On-premises workloads have more security incidents than those in the public cloud

Cloud data security

According to a new survey, workloads run on in-house systems suffer 51 percent more security incidents than those on public cloud services.

The study from cloud security and compliance company Alert Logic analyzed more 2 million security incidents captured by its intrusion detection systems over 18 months.

It finds customers running applications on public cloud platforms experienced an average 405 security incidents over the period while on-premises customers experienced 612. Hosted private cloud had a 69 percent higher incident rate (684) and hybrid cloud a worrying 141 percent higher (977).

But while the public cloud is relatively safe, the results show that web applications expose companies to risk. Web application attacks accounted for 73 percent of all the incidents flagged in the 18-month evaluation period. These attacks affected 85 percent of all Alert Logic customers, with code injection attacks, such as SQL injection, leading the pack.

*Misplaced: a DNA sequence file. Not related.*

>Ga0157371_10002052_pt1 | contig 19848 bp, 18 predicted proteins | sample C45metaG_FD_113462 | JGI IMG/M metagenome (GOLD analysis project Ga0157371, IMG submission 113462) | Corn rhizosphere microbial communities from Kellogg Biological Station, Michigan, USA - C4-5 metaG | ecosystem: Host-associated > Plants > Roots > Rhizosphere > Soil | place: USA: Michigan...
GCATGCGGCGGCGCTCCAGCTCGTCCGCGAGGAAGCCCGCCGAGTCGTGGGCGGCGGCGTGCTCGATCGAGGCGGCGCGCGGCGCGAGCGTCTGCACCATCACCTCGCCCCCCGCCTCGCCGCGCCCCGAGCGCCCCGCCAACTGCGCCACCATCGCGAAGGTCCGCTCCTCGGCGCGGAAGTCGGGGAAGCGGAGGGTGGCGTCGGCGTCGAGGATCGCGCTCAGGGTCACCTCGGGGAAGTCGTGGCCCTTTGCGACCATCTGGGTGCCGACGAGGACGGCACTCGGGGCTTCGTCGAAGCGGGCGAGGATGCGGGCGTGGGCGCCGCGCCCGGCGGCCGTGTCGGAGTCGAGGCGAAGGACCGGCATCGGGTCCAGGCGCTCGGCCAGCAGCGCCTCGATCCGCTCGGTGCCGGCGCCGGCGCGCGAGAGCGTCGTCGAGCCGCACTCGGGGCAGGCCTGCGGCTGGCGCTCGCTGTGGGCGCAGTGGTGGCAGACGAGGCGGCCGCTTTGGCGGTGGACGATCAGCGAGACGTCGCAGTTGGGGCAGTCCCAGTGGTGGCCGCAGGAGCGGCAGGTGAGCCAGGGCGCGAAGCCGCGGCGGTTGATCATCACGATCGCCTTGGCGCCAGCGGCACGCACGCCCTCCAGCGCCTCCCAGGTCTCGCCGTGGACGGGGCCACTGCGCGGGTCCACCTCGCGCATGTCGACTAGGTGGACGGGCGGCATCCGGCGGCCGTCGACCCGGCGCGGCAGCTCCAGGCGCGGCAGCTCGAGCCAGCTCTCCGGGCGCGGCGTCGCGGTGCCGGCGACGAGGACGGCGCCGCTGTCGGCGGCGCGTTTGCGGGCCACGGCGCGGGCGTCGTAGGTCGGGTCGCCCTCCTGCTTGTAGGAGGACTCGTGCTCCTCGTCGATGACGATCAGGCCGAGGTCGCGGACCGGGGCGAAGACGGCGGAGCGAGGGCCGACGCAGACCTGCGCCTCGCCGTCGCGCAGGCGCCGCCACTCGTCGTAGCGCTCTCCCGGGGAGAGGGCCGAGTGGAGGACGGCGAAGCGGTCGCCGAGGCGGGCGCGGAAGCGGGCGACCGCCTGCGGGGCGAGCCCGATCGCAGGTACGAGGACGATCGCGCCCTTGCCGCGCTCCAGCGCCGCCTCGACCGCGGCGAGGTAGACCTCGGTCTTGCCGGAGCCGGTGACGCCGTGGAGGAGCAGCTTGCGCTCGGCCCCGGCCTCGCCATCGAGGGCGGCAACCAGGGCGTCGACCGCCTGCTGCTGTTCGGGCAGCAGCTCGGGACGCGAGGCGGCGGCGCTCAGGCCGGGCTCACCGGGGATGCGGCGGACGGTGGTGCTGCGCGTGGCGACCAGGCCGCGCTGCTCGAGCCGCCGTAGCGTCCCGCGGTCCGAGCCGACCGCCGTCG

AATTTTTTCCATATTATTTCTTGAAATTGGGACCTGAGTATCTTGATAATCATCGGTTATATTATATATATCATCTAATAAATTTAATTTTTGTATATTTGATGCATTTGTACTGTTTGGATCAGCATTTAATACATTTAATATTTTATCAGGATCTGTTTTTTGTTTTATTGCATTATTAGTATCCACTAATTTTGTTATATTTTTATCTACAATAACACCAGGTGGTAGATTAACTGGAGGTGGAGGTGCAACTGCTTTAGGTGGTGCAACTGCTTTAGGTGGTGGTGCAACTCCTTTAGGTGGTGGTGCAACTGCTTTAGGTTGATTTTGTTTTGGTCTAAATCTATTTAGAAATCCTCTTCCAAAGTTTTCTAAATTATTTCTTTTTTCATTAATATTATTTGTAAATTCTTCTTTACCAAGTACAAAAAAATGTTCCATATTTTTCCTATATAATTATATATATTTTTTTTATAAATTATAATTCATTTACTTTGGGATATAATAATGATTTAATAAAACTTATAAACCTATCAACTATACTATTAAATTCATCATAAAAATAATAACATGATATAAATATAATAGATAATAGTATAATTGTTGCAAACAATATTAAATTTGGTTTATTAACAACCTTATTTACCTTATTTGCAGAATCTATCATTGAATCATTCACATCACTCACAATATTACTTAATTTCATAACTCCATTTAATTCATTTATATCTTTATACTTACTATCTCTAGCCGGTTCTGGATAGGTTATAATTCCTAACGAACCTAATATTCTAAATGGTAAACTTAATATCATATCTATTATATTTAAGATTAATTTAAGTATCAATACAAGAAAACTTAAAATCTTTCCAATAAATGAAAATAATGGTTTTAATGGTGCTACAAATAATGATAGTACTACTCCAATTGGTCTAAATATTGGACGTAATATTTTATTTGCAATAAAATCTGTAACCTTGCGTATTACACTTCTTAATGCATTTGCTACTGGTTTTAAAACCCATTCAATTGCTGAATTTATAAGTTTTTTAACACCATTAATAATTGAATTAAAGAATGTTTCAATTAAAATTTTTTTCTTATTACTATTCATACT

Vulnerabilities in widely-used third-party web application components, insecure coding practices and increases in exploit automation make content management systems and e-Commerce platforms a rich hunting ground for hackers targeting web applications. Attacks targeting Joomla accounted for 25 percent of total web application attacks observed, followed by WordPress with 10 percent and Magento with 7 percent.

"We focused our analysis on incident types and the workloads and environments most at risk," says Misha Govshteyn, senior vice president of technical and product marketing at Alert Logic. "Cyber attackers continue to seek the weakest spots in network defenses and businesses need to understand how they are refocusing to take advantage of the changing attack landscape."

Among other findings are that server-side ransomware is relatively scarce, accounting for only two percent of total recorded incidents.

You can read more in the full report available from the Alert Logic website.

Image credit: jirsak / depositphotos.com

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